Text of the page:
Mr Credit Card : Many investors about worried about our federal fiscal situation and that most of the proposed fiscal stimulus will be financed by foreign investors. Most investment bank’s research suggest the dollar will depreciate in the medium to long term. If someone wants to invest in a foreign currency CD or even deposit, how does one go about doing that? Are foreign currency deposits insured by the FDIC? And if so, what is the amount insured?

Dan: Recently at I have noticed through our comments a strong community of foreign bank investors whom absolutely swear by foreign CDs (cetificate of deposits). That being said, I would suggest using STRICT filters when investing in foreign banks. If the bank doesn’t have a 24 hour customer support team I would stay clear and if the bank doesn’t have a reputation of 100% timely and full payments I would stay clear as well. If you’re after above average interest rates but aren’t looking to invest a large sum of money (say $25k or less) I would suggest using a high interest checking account. Most local credit unions offer promotional rates yielding anywhere from 2-6% APY depending on your geographic location.

Mr Credit Card : If a consumer wants to do some basic research on banks, where should he or she start? How would you go about doing it?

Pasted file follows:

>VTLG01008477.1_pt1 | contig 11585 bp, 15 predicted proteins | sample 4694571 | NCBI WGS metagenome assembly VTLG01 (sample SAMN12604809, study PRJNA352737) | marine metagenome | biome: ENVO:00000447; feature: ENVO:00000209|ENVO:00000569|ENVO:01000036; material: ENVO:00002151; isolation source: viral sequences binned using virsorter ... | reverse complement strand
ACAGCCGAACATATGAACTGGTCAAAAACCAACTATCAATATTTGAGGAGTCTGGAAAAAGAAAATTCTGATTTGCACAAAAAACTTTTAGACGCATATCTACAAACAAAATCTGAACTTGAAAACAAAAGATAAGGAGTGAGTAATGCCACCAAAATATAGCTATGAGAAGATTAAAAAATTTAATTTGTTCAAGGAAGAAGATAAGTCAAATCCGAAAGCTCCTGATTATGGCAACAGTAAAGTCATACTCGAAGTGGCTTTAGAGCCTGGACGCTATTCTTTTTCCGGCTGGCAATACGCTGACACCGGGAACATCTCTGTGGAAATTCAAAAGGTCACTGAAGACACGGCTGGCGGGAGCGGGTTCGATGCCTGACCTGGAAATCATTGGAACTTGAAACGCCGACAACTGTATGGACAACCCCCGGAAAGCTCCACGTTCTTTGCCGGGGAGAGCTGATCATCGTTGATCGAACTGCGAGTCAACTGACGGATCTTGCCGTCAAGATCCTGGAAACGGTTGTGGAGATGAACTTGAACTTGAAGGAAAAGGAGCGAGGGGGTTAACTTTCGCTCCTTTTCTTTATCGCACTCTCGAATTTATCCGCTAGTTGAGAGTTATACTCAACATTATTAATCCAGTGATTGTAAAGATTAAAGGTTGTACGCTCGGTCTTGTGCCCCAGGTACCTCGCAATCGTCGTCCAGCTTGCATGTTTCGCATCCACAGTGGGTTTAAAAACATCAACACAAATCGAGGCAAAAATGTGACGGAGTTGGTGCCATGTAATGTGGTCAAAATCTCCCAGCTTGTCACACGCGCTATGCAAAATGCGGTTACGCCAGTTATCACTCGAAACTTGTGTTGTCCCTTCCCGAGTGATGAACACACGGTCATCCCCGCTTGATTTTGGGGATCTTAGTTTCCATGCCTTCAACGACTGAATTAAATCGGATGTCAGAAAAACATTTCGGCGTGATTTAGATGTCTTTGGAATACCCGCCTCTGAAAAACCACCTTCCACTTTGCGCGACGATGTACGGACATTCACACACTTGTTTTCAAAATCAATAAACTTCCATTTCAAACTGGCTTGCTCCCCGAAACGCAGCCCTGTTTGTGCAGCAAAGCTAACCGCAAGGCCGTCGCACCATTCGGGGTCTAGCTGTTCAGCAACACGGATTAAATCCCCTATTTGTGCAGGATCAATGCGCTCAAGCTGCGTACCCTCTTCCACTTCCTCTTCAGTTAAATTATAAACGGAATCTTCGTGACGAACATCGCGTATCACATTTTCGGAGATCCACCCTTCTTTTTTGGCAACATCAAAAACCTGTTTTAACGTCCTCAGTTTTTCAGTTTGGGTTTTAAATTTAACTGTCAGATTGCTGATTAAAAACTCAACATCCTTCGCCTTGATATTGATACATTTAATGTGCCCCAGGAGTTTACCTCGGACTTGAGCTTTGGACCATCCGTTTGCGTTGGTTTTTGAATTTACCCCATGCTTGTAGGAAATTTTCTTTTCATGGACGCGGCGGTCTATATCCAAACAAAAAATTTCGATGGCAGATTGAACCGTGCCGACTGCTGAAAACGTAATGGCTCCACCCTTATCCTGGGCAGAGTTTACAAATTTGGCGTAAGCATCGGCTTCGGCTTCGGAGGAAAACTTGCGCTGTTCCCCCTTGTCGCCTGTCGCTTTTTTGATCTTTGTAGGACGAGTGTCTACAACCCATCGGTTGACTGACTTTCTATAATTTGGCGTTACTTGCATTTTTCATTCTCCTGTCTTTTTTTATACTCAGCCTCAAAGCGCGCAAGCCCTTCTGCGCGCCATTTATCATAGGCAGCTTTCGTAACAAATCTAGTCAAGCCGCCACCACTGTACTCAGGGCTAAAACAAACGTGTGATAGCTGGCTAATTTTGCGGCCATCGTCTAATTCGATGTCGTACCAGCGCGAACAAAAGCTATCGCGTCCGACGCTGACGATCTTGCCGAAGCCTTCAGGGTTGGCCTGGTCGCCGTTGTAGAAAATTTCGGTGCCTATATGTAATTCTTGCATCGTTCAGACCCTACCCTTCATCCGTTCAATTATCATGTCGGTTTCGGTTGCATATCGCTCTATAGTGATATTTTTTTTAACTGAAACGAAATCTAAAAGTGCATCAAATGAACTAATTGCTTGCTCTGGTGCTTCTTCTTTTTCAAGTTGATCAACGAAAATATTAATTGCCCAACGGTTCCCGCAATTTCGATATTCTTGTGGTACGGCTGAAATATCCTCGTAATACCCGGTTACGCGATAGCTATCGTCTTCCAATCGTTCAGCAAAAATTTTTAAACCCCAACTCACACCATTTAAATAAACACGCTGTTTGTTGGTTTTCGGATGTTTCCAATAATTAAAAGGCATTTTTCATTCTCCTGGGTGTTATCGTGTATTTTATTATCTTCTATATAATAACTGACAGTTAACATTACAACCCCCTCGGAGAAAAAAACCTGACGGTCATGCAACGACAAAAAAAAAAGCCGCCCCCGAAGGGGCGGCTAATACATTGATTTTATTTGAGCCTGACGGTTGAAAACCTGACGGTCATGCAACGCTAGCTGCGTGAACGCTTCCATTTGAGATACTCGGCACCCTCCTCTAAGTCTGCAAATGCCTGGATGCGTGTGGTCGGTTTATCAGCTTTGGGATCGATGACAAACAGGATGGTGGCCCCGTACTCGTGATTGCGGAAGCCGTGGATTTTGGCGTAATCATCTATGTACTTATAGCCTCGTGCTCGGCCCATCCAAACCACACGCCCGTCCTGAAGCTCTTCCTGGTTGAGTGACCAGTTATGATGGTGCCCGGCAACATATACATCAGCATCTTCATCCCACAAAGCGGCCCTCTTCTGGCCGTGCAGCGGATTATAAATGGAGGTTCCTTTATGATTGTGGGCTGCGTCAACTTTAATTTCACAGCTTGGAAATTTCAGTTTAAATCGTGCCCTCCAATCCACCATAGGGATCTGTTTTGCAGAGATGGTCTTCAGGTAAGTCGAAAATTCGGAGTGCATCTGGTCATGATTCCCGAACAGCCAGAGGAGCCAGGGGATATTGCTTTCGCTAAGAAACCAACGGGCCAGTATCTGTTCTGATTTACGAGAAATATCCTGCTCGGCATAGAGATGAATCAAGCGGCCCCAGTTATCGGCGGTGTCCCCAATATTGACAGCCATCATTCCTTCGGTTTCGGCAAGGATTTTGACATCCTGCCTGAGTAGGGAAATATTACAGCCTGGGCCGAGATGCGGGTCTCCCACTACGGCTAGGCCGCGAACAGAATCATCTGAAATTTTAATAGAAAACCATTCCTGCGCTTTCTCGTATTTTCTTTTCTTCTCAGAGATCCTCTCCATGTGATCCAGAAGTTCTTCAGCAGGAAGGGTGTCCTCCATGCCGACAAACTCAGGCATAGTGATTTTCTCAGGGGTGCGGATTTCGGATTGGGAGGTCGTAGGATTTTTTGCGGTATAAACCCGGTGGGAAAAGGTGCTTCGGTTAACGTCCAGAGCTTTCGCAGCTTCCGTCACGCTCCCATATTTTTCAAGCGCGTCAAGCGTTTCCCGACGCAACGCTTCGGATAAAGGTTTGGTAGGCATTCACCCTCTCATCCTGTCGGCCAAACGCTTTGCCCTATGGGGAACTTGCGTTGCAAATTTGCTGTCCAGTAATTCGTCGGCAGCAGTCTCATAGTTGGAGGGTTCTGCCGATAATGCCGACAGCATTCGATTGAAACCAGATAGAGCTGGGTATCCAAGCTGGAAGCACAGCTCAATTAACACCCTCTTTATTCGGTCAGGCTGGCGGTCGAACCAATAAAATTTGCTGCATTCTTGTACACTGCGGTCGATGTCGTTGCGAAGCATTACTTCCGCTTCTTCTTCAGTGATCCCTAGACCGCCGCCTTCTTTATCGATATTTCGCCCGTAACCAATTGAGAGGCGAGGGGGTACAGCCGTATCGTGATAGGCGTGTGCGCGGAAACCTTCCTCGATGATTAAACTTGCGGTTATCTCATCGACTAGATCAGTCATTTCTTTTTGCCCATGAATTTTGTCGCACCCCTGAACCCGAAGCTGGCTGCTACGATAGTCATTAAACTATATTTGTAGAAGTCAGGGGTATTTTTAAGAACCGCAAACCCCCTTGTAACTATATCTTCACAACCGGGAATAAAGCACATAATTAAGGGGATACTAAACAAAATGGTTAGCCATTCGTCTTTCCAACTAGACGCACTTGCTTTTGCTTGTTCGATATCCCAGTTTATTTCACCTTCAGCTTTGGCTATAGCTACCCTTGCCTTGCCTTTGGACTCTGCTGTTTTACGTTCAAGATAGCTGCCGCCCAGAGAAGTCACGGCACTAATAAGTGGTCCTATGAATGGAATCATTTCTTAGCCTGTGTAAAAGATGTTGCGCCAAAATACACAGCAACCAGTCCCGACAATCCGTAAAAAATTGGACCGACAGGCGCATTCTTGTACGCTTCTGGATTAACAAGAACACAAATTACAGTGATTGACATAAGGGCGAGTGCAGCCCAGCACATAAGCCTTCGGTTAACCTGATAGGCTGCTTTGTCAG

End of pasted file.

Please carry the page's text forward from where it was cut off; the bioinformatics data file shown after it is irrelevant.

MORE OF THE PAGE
Dan: If you have a decent amount of money that you would like to stash away I would start by looking through BankVibe’s top CD rates and CD Rate chart to get a feel for what type of returns to expect. If you’re looking for an investment with more liquidity I would search through BankVibe’s savings account rates and high interest checking account rates to compare bank rates. Once you have found a few banks with rates that you like you can search through BankVibe’s bank reviews to see what others have to say about that bank.

Mr Credit Card : Dan, thanks for your time and insights into the world of CD investing.

Dan: Thanks for having me!

Once again, check out Dan’s site for CD Rates. If you have any questions about CD investing, you can also post your questions here and we can get Dan to answer them for you here with another post.

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One Response to “Interview with Dan Nelson From”

  1. Online Bank CD Rates Says:

    I’ve seen Dan’s site and he has some good information and good posts. The interview is done really well, but I was a little put off by the number of links back to his site. Personally, it seemed way overboard. And from an SEO persepective, I don’t think any of those links will carry much weight. That many links will certainly water down whatever link juice your site may be able to pass.

    As for CDs, with Fed Funds near 0%, the spreads are nearing historic highs. Sadly, the rates are quite low. But, CDs are quite popular because of their safety.

    When reviewing a banks financials, bankrate gives a good summary. If you want to look at the raw data look at the E/A ratio (above 7% is good), profit/loss, Total-risk based capital ratio (10% or above is considered well capitalized), and check out the loan information. A high rate doesn’t do you any good if the bank closes the next month. Don’t be afraid of new banks either. They tend to start with very high ratios and usually carry an operating loss for 3-years.

    Happy Investing.